We said, further, that in this same ecclesiastical antiquity two points are very carefully and earnestly to be held in view by those who would keep clear of heresy: first, they should ascertain whether any decision has been given in ancient times as to the matter in question by the whole priesthood of the Catholic Church, with the authority of a General Council: and, secondly, if some new question should arise on which no such decision has been given, they should then have recourse to the opinions of the holy Fathers, of those at least, who, each in his own time and place, remaining in the unity of communion and of the faith, were accepted as approved masters; and whatsoever these may be found to have held, with one mind and with one consent, this ought to be accounted the true and Catholic doctrine of the Church, without any doubt or scruple.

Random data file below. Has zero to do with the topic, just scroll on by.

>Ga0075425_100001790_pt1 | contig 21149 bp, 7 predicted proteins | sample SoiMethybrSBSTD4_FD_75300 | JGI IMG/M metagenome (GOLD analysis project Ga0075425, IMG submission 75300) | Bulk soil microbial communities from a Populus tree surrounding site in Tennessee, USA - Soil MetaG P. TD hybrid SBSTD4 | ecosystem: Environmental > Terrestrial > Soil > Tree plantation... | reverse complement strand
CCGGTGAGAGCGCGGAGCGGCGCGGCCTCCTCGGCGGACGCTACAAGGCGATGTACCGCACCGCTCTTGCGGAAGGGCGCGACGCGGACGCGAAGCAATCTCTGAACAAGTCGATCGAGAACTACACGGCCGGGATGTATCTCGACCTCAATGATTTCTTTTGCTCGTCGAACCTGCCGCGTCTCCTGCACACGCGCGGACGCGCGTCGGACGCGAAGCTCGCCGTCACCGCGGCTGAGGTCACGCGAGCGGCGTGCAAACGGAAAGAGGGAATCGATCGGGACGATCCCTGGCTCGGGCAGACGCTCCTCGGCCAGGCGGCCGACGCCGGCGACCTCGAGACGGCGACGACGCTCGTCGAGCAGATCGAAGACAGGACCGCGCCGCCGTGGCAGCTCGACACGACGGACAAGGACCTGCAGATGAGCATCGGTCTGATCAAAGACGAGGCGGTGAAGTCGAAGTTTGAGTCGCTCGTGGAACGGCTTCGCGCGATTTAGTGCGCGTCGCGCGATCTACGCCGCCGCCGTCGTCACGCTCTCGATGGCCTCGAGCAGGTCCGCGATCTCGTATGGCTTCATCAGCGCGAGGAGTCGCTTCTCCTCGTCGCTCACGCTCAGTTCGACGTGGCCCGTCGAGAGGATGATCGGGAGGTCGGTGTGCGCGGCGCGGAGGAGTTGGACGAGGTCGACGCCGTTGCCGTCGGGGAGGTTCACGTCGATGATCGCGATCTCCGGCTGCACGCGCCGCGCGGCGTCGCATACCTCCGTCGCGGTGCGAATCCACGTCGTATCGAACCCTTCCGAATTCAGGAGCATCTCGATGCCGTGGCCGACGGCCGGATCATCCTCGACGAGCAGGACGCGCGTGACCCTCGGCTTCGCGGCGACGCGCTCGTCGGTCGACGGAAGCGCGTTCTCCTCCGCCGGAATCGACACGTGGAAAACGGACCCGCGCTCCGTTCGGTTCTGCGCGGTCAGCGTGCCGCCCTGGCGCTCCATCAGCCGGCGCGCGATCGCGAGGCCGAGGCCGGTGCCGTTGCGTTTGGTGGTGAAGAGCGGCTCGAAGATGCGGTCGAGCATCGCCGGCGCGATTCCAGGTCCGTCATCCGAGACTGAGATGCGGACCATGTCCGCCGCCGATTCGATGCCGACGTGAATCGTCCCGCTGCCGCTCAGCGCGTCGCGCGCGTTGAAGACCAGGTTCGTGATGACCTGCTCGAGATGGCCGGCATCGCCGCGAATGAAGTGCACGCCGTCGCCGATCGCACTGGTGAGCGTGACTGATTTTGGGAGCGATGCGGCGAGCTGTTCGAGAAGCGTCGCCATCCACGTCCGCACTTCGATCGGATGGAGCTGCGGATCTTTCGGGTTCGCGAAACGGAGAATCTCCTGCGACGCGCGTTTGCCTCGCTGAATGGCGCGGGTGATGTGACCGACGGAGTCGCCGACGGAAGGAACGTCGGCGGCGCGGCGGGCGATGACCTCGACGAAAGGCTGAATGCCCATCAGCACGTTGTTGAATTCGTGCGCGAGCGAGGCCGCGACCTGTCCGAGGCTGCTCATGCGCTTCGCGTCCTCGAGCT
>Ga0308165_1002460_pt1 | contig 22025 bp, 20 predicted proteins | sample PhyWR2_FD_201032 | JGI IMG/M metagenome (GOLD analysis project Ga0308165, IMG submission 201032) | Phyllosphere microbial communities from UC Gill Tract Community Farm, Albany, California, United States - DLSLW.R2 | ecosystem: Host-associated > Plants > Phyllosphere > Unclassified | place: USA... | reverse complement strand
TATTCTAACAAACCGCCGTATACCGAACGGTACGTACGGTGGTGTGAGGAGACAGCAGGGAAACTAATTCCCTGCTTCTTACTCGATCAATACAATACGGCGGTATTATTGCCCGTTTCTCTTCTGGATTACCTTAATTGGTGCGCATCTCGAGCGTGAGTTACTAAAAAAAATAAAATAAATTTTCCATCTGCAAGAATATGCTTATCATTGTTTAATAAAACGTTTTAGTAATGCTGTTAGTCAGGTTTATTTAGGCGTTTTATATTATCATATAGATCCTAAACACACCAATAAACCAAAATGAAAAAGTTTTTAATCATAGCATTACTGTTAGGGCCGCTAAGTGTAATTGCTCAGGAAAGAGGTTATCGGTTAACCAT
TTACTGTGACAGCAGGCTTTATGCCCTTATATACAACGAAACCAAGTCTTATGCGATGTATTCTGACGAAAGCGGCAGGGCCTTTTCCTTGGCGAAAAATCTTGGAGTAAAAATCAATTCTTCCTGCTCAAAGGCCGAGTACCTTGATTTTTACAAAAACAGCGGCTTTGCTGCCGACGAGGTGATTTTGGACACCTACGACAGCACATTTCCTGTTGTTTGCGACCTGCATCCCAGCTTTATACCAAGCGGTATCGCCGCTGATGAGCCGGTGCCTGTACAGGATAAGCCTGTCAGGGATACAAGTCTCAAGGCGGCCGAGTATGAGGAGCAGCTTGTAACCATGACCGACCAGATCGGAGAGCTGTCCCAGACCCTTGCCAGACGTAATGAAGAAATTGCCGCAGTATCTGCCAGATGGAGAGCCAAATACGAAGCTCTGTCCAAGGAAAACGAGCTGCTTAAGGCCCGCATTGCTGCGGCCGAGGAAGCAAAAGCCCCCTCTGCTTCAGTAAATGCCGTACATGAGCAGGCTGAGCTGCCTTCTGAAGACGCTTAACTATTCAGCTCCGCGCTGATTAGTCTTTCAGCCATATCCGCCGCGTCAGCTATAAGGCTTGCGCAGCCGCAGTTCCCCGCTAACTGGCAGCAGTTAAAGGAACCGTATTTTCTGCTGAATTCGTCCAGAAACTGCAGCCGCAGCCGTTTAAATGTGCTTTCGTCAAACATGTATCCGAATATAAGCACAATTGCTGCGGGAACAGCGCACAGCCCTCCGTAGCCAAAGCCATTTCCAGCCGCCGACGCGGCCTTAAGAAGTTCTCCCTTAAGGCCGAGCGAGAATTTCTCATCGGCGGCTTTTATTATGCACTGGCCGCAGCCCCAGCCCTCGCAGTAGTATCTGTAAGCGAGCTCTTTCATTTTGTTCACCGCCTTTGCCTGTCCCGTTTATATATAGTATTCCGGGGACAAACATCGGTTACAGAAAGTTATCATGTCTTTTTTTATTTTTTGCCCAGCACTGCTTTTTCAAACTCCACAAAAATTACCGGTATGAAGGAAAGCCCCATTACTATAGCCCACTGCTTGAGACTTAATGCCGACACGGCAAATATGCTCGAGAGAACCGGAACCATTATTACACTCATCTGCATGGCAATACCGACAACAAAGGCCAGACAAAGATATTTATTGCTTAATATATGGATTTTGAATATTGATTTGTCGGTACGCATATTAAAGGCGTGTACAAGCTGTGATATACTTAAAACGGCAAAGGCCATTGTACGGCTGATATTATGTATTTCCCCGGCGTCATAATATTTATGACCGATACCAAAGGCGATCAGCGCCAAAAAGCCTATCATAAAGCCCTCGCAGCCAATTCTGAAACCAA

Vincent of Lérins, “The Commonitory of Vincent of Lérins,” in Sulpitius Severus, Vincent of Lérins, John Cassian, ed. Philip Schaff and Henry Wace, trans. C. A. Heurtley, vol. 11, A Select Library of the Nicene and Post-Nicene Fathers of the Christian Church, Second Series (New York: Christian Literature Company, 1894), 153–154.